By Imam Mohammad Shamsi Ali
and Rabbi Marc Schneier
American Jews and Muslims can defeat a common enemy by working together. That common enemy is prejudice - and if one needed statistical evidence for it, stark proof was revealed this week.
A Gallup poll found that 43 percent of Americans admit to at least "a little" prejudice against Muslims, and that such self-reported feelings are strongly linked to the respondent's views on Jews. Remarkably, those who say they feel "a great deal" of prejudice toward Jews are about 32 times more likely to report feeling a "great deal" of prejudice toward Muslims, according to the polling company.
Such numbers should serve as a call to action for both the Jewish and Muslim communities: We must work together as individuals on the grass-roots level to promote tolerance and reduce anti-Semitism and Islamophobia. Barriers start to crumble when rabbis, imams and the members of their houses of worship take the time to learn about each other -- and then show the rest of the country that they share a common value system.
Of course, Jews and Muslims don't agree on everything, but there are many more areas of agreement. Gallup also noted this week that compared with other religious groups in the United States, Muslim Americans and Jewish Americans are most similar in terms of political ideology, education and political party identification, according to previous research. And a poll of Israelis earlier this month found a plurality of voters in Israel would oppose a ban on the construction of minarets on mosques built in Israel. The poll was taken after Swiss voters approved a resolution banning the construction of minarets late last year.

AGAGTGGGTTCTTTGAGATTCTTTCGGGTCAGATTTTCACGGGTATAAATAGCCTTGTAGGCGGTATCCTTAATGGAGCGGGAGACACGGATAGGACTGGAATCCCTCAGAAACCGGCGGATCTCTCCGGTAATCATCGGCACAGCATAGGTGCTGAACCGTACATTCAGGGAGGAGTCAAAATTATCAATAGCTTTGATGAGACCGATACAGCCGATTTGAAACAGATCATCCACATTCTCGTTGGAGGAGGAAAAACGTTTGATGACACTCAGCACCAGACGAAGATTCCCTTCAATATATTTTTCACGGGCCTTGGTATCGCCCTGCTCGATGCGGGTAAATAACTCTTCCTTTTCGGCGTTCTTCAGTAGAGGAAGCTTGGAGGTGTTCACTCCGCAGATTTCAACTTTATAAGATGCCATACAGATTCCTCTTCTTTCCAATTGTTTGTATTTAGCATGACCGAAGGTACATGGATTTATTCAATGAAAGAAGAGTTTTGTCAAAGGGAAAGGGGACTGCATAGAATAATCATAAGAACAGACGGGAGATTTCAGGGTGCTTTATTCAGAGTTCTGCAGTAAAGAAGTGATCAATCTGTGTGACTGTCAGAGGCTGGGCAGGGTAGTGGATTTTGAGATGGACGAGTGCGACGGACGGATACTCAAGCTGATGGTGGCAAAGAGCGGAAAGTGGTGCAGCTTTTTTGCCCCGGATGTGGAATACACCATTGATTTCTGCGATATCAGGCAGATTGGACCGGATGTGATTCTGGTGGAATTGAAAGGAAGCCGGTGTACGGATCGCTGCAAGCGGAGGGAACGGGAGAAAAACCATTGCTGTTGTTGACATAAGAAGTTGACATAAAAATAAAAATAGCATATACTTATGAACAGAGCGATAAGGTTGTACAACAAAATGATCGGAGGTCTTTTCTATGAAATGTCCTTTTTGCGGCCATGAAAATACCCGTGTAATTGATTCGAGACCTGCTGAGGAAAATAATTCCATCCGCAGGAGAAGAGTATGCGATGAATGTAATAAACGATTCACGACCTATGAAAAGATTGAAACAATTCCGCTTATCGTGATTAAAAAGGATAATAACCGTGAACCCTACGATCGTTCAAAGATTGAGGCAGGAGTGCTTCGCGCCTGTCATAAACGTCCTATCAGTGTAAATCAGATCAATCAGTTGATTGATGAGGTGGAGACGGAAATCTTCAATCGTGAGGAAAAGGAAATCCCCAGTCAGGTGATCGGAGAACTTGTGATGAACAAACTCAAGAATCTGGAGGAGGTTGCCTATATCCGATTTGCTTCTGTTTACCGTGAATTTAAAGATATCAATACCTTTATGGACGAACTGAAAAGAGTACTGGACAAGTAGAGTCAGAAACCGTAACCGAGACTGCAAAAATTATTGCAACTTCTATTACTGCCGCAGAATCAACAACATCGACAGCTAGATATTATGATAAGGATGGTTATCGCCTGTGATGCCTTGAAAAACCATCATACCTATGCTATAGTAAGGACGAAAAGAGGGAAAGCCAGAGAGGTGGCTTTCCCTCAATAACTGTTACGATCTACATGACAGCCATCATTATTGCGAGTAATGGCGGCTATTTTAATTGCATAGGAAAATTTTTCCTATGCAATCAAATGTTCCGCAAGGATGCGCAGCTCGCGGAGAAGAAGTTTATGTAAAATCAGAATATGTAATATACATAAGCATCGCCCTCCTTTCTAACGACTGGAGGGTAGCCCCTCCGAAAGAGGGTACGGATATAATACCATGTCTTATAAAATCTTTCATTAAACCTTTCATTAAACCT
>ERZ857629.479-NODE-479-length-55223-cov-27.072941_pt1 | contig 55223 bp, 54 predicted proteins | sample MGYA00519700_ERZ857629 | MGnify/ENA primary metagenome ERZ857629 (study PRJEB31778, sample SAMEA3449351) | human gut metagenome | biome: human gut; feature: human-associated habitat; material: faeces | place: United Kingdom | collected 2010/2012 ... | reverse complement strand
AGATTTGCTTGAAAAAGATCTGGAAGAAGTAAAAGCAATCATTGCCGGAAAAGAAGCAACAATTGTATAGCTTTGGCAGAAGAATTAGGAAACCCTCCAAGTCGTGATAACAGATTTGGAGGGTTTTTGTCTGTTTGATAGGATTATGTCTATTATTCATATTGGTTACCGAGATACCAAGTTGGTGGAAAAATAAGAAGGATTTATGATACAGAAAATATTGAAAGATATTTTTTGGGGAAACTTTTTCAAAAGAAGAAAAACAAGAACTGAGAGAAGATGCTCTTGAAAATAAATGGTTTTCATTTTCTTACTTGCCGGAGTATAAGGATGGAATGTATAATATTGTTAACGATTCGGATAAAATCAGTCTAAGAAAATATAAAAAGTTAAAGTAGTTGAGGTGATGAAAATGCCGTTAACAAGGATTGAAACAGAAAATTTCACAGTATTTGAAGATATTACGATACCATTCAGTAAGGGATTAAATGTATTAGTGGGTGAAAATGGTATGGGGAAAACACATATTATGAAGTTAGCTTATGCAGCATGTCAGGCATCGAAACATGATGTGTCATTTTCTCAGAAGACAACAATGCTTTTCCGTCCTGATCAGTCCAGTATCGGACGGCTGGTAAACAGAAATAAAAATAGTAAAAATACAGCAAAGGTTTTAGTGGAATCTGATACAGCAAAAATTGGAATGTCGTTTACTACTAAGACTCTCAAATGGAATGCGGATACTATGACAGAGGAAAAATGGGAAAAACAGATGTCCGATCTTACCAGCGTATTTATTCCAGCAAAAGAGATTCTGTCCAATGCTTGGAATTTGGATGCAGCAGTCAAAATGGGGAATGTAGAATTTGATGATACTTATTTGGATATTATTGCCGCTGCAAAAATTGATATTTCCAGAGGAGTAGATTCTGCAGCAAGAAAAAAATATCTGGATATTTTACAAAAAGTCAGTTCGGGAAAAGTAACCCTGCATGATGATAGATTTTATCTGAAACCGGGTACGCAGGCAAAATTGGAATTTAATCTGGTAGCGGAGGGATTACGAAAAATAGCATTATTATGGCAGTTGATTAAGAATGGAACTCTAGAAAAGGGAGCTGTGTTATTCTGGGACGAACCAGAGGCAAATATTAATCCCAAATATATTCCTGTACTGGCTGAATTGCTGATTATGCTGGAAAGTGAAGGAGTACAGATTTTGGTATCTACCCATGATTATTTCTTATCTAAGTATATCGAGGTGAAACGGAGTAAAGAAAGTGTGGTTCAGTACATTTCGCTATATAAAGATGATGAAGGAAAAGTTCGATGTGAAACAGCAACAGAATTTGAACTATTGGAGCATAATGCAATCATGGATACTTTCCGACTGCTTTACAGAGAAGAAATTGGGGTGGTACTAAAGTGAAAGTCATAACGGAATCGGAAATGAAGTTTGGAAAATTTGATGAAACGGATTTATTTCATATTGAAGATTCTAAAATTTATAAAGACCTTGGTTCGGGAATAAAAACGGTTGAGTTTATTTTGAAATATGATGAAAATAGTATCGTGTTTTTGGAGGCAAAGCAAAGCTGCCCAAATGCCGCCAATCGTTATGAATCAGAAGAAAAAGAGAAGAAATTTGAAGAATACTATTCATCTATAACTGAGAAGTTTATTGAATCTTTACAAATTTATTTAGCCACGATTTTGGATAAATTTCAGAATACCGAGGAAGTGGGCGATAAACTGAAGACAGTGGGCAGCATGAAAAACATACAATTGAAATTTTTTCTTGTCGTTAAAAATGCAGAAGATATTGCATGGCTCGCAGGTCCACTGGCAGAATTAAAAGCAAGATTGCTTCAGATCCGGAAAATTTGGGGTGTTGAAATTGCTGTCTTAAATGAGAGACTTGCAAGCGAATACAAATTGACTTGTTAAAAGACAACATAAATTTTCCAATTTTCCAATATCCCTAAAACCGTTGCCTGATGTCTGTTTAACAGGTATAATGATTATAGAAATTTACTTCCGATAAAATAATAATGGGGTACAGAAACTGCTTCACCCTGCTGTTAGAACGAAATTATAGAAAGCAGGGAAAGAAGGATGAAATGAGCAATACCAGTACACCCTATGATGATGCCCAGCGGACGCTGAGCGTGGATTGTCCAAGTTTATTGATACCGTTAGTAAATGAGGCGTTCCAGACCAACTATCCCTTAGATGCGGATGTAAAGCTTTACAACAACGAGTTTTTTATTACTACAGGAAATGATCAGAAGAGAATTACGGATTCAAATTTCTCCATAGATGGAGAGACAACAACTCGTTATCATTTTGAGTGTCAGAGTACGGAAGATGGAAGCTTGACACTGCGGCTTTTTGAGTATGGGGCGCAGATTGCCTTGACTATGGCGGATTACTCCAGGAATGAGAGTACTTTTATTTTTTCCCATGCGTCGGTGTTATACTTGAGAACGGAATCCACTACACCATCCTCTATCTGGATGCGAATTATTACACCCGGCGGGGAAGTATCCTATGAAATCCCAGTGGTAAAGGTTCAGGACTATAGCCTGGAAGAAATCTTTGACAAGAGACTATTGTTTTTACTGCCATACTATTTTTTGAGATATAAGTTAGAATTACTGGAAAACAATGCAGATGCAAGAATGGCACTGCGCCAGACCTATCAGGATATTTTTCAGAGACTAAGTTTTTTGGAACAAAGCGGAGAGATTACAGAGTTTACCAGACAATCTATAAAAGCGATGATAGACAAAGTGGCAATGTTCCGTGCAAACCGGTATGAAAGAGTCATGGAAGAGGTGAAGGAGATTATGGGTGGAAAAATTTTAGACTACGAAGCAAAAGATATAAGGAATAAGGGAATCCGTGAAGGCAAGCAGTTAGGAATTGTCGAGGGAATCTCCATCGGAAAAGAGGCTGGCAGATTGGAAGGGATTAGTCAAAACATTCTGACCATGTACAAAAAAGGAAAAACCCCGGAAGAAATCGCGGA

Jews and Muslims can use such common interests to forge and strengthen relationships and build an agenda that works for the betterment of a society as a whole. Sharing common roots as children of Abraham, Jews and Muslims can talk about their similarities in theology, as well as the times during history when their two peoples co-existed successfully. And they can forge bonds by talking about their similar interests in such issues as saving the environment, fighting poverty and reforming the U.S. immigration system.
For example, last November, Jews and Muslims in Buffalo turned those views into action. Doctors and dentists worked together to provide joint health screenings for people without health insurance in their community, and the success of that program has encouraged other mosques and synagogues to put similar programs together. Such a project not only builds relationships among Jews and Muslims, but also shows those who may still harbor some bias toward the two faiths that our similarities override our differences.